|Publication number||US5247462 A|
|Application number||US 07/697,181|
|Publication date||Sep 21, 1993|
|Filing date||May 8, 1991|
|Priority date||May 8, 1990|
|Also published as||CA2041281A1, DE4014708A1, DE4014708C2, EP0456005A1, EP0456005B1|
|Publication number||07697181, 697181, US 5247462 A, US 5247462A, US-A-5247462, US5247462 A, US5247462A|
|Inventors||Udo Blasius, Manfred Korinek, Jurgen Reithofer|
|Original Assignee||Heidelberger Druckmaschinen Ag|
|Export Citation||BiBTeX, EndNote, RefMan|
|Patent Citations (4), Referenced by (9), Classifications (7), Legal Events (6)|
|External Links: USPTO, USPTO Assignment, Espacenet|
The invention relates to a method of detecting register errors and, more particularly, wherein register marks, are provided on a printed product which is passed through a printing machine and opto-electrically scanned.
In the detection of register errors, register marks have heretofore become known which have edges extending obliquely in addition to edges extending transversely to a web travel direction. When these register marks are scanned with opto-electrical sensors, a measure for register errors in the web travel direction can be obtained from the edges which extend transversely to the web travel direction. The instant of time at which the obliquely extending edges are scanned is dependent upon register errors in the web travel direction and upon register errors oriented perpendicularly to the web travel direction.
In a heretofore known control arrangement for longitudinal-axis and lateral paper web alignment (German Published Non-Prosecuted Application (DE-OS) 21 51 264), a register error measured at an oblique edge perpendicularly to web travel direction (lateral register error) is corrected by evaluating the register error in the web travel direction.
It is accordingly an object of the invention to provide an improved method of detecting register errors, especially lateral register errors.
Another object of the invention is to provide such a method wherein the analysis or evaluating of the sensor signals is achieved with minimum technical outlay and with which lateral register errors can be accurately detected and, in addition, diagonal or oblique register errors can only be detected.
With the foregoing and other objects in view there is provided, in accordance with the invention, a method of detecting register errors on a printed product which comprises providing the printed product with register marks respectively having two edges extending with opposite angles obliquely to a web travel direction; passing the printed product through a printing machine, and scanning the register marks opto-electrically with sensors which may have at least four sensor elements arranged substantially in a square.
In accordance with another mode of the invention, the method includes offsetting the edges with respect to one another in the web travel direction. This ensures that the register marks can be selected from the rest of the printed image with the aid of a computer. Moreover, the deviation of fold edges from the nominal position thereof can also be measured by means of the mark axis, if, as is usually the case, the marks are printed into the fold.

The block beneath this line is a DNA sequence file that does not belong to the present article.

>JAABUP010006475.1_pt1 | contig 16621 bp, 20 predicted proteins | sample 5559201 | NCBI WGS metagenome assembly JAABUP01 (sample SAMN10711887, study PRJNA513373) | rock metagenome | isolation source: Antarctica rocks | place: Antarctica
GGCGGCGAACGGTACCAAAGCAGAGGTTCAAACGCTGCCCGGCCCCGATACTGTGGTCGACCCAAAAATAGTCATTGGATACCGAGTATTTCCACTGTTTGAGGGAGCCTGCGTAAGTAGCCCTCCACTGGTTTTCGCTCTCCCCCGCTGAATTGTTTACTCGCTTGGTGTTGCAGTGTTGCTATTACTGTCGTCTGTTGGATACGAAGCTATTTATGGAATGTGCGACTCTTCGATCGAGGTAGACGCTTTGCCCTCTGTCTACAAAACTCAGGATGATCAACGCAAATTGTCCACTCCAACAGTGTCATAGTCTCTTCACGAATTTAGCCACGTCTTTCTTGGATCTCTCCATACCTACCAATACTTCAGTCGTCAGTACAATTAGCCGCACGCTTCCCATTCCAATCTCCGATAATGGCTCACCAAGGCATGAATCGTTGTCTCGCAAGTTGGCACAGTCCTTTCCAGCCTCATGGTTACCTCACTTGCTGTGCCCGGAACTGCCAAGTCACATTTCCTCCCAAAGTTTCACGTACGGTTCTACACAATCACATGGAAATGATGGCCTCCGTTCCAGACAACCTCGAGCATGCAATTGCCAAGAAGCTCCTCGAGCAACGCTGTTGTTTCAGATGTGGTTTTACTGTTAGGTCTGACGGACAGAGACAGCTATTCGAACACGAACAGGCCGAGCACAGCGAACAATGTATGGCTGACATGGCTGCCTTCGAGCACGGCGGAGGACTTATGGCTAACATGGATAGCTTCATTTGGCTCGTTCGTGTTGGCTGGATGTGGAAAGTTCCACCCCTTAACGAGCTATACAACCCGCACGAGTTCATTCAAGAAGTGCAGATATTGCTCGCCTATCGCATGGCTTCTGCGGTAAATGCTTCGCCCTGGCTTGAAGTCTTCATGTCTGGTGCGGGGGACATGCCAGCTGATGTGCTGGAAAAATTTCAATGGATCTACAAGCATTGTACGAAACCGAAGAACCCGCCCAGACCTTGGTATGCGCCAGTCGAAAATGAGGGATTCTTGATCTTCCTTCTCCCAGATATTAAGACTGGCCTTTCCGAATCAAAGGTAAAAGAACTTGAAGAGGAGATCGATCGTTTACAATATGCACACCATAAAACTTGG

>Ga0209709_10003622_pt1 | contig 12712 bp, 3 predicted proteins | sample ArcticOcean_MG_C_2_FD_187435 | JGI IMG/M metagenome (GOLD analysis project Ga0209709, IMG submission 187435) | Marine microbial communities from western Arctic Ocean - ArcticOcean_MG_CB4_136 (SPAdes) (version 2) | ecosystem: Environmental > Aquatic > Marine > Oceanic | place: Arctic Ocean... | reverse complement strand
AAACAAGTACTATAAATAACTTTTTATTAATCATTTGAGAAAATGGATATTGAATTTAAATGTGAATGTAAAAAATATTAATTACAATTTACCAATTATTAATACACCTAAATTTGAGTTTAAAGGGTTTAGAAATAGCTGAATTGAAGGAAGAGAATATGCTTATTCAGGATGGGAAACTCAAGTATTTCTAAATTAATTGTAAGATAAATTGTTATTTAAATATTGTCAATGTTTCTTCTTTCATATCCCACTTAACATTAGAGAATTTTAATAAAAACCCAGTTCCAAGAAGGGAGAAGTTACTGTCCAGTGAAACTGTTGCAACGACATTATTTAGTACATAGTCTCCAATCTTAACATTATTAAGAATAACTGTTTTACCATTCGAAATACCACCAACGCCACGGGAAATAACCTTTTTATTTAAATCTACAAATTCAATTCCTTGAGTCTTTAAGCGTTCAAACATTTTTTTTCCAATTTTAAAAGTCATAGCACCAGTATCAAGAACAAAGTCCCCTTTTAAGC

In accordance with a further mode of the invention, the method includes forming the register marks with further edges extending perpendicularly to the web travel direction. It is thus possible to obtain information on the register errors in the web travel direction (also known as circumferential register errors), independently of the other register errors.
In accordance with an additional mode of the invention, the method includes forming the respective register marks of two right triangles arranged on both side of a straight line extending in the web travel direction, the triangles being offset from one another in the web travel direction so that a respective cathetus of the triangles lies on the straight line.
In accordance with yet another mode of the invention, the method includes deriving pulse-like signals respectively identifying an instant of time at which an edge of the register mark is scanned.
In accordance with yet a further mode of the invention, the method includes subtracting the signals generated from two scanning elements lying one behind the other in the direction of web travel for forming the pulse-like signals.
In accordance with yet an added mode of the invention, the method includes comparing the pulse-like signals for detecting a register error transversely to the web travel direction with signals of two adjacent sensor elements arranged transversely to the web travel direction.
In accordance with yet an additional mode of the invention, the method includes for the purpose of detecting a register error in the web travel direction, comparing the pulse-like signals obtained by scanning a register mark edge extending transversely to the web travel direction with corresponding pulse-like signals of a further register mark.
In accordance with a concomitant mode of the invention, the method includes, for the purpose of detecting register errors in an oblique direction, comparing the pulse-like signals obtained when an edge extending perpendicularly to the web travel direction is scanned by two sensor elements disposed adjacent one another perpendicularly to the web travel direction.
Other features which are considered as characteristic for the invention are set forth in the appended claims.